RALEIGH, N.C. — U.S. Rep. Ted Budd has won a crowded Republican primary for retiring GOP Sen. Richard Burr’s seat in North Carolina.

Budd’s win is also a victory for former President Donald Trump, who elevated the little-known congressman with a surprise endorsement nearly a year ago. A super PAC affiliated with the conservative Club for Growth spent millions on ads supporting Budd and attacking his chief rival, former Gov. Pat McCrory, as too liberal.

McCrory was considered a moderate in the 14-candidate primary but is best known nationally for signing a “bathroom bill” targeting transgender people in 2016 that cost the state billions. Former U.S. Rep. Mark Walker also competed in the race.

Budd avoided a runoff by garnering more than 30% of the vote in the primary. He now advances to the November general election, where he’ll take on Democrat Cheri Beasley, a former state Supreme Court chief justice. Beasley would be North Carolina’s first Black senator if elected in the Republican-leaning state.

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Pennsylvania, North Carolina, Kentucky, Idaho and Oregon are holding primary elections Tuesday. Former President Donald Trump put his endorsement record on the line in two key Republican primaries for open U.S. Senate seats in Pennsylvania and North Carolina. Voters in three states — Pennsylvania, Idaho and Oregon — are picking their nominees for governor.

HERE’S WHAT ELSE YOU SHOULD KNOW:

— Election 2022: Pennsylvania, North Carolina hold key races

— 2022 Midterms: What to watch as 5 states hold primaries

Pennsylvania governor’s race divides Republicans, unites Democrats

— North Carolina Rep. Madison Cawthorn faces voters after missteps

— Oregon Democrat at risk as 5 states hold US House primaries

Idaho governor faces Trump-backed challenger in GOP primary

Follow all AP stories on the midterm elections at https://apnews.com/hub/2022-midterm-elections.

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OTHER DEVELOPMENTS:

RALEIGH, N.C. — Cheri Beasley has won the North Carolina Democratic primary in the race to succeed retiring Republican Sen. Richard Burr.

The former state Supreme Court chief justice defeated 10 other Democrats on Tuesday. Beasley would be North Carolina’s first Black U.S. senator if she wins in November.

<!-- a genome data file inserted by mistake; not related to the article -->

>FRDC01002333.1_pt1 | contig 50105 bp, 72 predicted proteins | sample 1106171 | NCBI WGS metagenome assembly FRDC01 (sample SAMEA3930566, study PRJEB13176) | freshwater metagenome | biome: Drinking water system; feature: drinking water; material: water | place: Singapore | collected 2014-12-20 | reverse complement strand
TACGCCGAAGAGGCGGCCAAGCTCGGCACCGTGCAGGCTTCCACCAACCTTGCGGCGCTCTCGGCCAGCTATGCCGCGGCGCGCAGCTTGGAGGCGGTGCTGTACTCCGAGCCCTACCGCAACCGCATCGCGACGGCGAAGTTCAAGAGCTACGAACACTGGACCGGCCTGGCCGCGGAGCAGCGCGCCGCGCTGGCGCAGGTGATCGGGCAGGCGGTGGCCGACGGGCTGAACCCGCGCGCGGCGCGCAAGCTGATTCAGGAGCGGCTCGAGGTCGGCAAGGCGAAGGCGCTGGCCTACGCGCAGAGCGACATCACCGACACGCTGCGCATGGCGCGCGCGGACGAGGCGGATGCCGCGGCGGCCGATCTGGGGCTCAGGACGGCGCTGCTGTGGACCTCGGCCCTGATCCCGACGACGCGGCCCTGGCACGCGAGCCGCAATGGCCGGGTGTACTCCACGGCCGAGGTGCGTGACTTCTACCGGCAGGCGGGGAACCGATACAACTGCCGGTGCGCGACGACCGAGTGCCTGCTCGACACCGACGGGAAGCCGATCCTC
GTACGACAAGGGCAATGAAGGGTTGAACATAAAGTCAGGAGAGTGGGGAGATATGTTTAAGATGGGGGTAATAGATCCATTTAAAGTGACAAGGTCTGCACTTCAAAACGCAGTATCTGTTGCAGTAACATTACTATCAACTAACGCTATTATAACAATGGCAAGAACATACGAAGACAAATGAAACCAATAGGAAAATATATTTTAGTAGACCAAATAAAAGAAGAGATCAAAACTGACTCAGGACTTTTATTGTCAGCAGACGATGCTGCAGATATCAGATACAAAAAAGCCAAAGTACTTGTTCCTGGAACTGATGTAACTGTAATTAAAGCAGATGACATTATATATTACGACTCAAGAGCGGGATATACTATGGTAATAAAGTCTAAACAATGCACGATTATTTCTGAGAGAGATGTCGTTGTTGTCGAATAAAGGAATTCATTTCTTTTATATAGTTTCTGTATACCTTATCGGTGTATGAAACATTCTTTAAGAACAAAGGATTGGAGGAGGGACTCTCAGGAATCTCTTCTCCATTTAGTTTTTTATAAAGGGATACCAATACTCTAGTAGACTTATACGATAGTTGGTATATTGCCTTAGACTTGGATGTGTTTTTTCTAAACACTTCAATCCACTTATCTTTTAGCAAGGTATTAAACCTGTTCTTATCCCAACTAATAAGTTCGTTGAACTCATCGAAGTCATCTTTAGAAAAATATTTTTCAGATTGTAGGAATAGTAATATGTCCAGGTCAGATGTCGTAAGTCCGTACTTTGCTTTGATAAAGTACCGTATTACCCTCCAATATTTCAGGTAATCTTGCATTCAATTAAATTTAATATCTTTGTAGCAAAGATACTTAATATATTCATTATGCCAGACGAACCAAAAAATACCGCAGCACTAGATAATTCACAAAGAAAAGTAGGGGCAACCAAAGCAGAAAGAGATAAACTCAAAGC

Beasley became the Democratic front-runner as two key rivals bowed out last fall.

Beasley was elected to the state Court of Appeals in 2008. She was later appointed to the Supreme Court, won an election and was named chief justice by Democratic Gov. Roy Cooper in 2019. In 2020, she lost a statewide election to remain chief justice by just 400 votes.

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FRANKFORT, Ky. — Charles Booker has won the Democratic primary election for the U.S. Senate in his bid to stop a decadeslong winning streak by Kentucky Republicans.

Booker defeated three opponents in the Democratic primary. He will challenge Republican U.S. Sen. Rand Paul in the November election.

The fall campaign will feature sharply contrasting agendas. Paul promotes limited government while Booker supports sweeping health care and anti-poverty programs.

The Bluegrass State hasn’t elected a Democrat to the Senate since Wendell Ford in 1992.

Booker is back with his “hood to the holler” campaign agenda after narrowly losing the Democratic Senate primary two years ago.

He promotes social programs such as Medicare for All and a basic universal income. Booker says such proposals would uplift people across the Bluegrass State, including poor urban neighborhoods and struggling Appalachian towns.